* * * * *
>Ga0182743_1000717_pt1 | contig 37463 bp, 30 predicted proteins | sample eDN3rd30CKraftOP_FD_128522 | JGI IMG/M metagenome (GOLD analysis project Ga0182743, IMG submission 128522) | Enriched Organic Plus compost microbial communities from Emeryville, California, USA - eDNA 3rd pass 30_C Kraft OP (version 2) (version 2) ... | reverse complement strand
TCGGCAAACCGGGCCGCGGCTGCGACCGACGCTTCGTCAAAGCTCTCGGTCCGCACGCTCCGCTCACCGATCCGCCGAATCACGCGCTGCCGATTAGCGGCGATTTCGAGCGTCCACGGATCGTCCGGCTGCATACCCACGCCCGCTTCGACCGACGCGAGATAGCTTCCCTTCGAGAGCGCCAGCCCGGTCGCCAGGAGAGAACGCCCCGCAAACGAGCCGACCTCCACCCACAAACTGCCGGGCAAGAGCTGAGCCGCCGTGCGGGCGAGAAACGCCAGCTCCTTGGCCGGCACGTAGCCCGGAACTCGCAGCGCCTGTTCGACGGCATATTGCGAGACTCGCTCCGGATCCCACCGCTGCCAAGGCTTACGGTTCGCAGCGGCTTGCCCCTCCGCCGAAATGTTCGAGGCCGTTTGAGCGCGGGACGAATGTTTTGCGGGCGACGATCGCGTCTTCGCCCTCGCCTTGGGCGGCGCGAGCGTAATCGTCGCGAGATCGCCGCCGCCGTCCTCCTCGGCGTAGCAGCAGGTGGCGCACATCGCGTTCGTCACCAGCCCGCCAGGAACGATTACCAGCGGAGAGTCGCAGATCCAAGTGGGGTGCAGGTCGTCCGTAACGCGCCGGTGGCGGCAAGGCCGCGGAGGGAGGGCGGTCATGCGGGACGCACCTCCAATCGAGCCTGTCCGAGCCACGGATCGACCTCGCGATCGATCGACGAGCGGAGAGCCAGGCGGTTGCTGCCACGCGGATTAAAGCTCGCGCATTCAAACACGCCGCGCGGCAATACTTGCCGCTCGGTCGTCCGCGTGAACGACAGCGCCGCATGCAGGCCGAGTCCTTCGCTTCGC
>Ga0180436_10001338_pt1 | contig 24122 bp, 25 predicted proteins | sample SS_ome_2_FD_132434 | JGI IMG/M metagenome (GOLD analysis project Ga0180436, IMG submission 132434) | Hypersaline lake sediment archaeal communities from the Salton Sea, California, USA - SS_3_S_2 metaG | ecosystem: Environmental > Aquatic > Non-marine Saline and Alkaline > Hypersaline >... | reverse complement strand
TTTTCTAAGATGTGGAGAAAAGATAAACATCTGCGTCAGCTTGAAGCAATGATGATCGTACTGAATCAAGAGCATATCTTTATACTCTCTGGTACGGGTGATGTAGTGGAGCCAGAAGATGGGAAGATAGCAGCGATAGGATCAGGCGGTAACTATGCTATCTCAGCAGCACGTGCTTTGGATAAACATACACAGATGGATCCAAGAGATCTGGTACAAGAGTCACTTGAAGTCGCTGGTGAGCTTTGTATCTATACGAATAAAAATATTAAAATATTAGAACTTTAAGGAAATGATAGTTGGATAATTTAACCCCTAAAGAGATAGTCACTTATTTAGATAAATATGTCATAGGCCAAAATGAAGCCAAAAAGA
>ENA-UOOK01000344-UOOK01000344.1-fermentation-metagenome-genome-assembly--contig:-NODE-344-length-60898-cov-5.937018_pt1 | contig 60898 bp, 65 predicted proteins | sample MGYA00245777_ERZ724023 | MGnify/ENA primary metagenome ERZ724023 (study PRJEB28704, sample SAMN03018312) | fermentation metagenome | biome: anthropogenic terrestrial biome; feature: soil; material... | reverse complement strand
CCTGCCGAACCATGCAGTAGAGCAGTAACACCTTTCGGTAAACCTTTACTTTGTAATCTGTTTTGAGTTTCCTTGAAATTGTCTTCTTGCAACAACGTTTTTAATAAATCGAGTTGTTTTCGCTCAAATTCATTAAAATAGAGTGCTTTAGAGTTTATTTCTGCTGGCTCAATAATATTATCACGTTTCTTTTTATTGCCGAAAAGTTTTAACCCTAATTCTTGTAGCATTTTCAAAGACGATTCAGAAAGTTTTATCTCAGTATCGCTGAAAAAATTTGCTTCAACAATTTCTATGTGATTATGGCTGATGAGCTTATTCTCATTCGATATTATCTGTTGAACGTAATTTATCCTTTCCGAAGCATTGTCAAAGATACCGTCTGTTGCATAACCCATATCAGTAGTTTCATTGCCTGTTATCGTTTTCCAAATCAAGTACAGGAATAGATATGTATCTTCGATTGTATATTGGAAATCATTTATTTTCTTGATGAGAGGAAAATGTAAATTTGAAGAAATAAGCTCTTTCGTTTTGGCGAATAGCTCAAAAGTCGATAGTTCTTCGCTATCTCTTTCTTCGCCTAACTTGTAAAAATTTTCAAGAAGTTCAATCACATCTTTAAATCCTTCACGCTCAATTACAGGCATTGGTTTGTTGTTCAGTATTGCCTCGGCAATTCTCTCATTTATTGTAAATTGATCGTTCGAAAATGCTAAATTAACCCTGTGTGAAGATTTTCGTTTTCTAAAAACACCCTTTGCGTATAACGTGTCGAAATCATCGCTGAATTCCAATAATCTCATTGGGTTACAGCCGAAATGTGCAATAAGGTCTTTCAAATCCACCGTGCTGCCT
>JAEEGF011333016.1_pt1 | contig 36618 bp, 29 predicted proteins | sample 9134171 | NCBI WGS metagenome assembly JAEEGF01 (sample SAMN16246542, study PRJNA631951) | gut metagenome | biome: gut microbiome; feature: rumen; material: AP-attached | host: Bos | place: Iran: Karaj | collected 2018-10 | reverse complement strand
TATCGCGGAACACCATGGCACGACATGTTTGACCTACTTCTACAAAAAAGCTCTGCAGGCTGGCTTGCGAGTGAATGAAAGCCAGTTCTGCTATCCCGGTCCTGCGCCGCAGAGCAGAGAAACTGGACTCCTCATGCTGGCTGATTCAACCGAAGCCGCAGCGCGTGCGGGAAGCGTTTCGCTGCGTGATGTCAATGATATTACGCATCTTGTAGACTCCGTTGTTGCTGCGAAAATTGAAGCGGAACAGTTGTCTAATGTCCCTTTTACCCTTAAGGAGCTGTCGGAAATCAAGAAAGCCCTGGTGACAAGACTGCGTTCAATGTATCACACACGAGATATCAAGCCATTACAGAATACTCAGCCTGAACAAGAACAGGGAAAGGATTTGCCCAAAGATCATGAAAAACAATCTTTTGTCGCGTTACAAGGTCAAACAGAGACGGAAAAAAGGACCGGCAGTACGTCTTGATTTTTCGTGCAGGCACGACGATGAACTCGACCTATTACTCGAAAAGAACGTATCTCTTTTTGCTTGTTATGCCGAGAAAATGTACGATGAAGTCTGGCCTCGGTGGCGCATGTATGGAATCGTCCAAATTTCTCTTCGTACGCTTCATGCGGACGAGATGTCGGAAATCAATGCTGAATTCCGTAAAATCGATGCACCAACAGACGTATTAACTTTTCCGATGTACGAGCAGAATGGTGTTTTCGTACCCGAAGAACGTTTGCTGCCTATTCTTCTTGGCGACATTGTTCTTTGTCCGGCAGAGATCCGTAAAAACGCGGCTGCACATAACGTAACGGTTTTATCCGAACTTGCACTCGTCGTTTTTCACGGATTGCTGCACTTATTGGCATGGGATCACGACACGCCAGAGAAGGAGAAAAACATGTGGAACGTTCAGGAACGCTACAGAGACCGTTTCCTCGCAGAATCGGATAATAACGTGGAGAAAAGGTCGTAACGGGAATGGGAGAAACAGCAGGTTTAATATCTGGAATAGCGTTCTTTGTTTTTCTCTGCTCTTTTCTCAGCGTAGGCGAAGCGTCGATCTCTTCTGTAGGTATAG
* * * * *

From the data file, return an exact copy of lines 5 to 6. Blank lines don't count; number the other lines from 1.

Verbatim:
>ENA-UOOK01000344-UOOK01000344.1-fermentation-metagenome-genome-assembly--contig:-NODE-344-length-60898-cov-5.937018_pt1 | contig 60898 bp, 65 predicted proteins | sample MGYA00245777_ERZ724023 | MGnify/ENA primary metagenome ERZ724023 (study PRJEB28704, sample SAMN03018312) | fermentation metagenome | biome: anthropogenic terrestrial biome; feature: soil; material... | reverse complement strand
CCTGCCGAACCATGCAGTAGAGCAGTAACACCTTTCGGTAAACCTTTACTTTGTAATCTGTTTTGAGTTTCCTTGAAATTGTCTTCTTGCAACAACGTTTTTAATAAATCGAGTTGTTTTCGCTCAAATTCATTAAAATAGAGTGCTTTAGAGTTTATTTCTGCTGGCTCAATAATATTATCACGTTTCTTTTTATTGCCGAAAAGTTTTAACCCTAATTCTTGTAGCATTTTCAAAGACGATTCAGAAAGTTTTATCTCAGTATCGCTGAAAAAATTTGCTTCAACAATTTCTATGTGATTATGGCTGATGAGCTTATTCTCATTCGATATTATCTGTTGAACGTAATTTATCCTTTCCGAAGCATTGTCAAAGATACCGTCTGTTGCATAACCCATATCAGTAGTTTCATTGCCTGTTATCGTTTTCCAAATCAAGTACAGGAATAGATATGTATCTTCGATTGTATATTGGAAATCATTTATTTTCTTGATGAGAGGAAAATGTAAATTTGAAGAAATAAGCTCTTTCGTTTTGGCGAATAGCTCAAAAGTCGATAGTTCTTCGCTATCTCTTTCTTCGCCTAACTTGTAAAAATTTTCAAGAAGTTCAATCACATCTTTAAATCCTTCACGCTCAATTACAGGCATTGGTTTGTTGTTCAGTATTGCCTCGGCAATTCTCTCATTTATTGTAAATTGATCGTTCGAAAATGCTAAATTAACCCTGTGTGAAGATTTTCGTTTTCTAAAAACACCCTTTGCGTATAACGTGTCGAAATCATCGCTGAATTCCAATAATCTCATTGGGTTACAGCCGAAATGTGCAATAAGGTCTTTCAAATCCACCGTGCTGCCT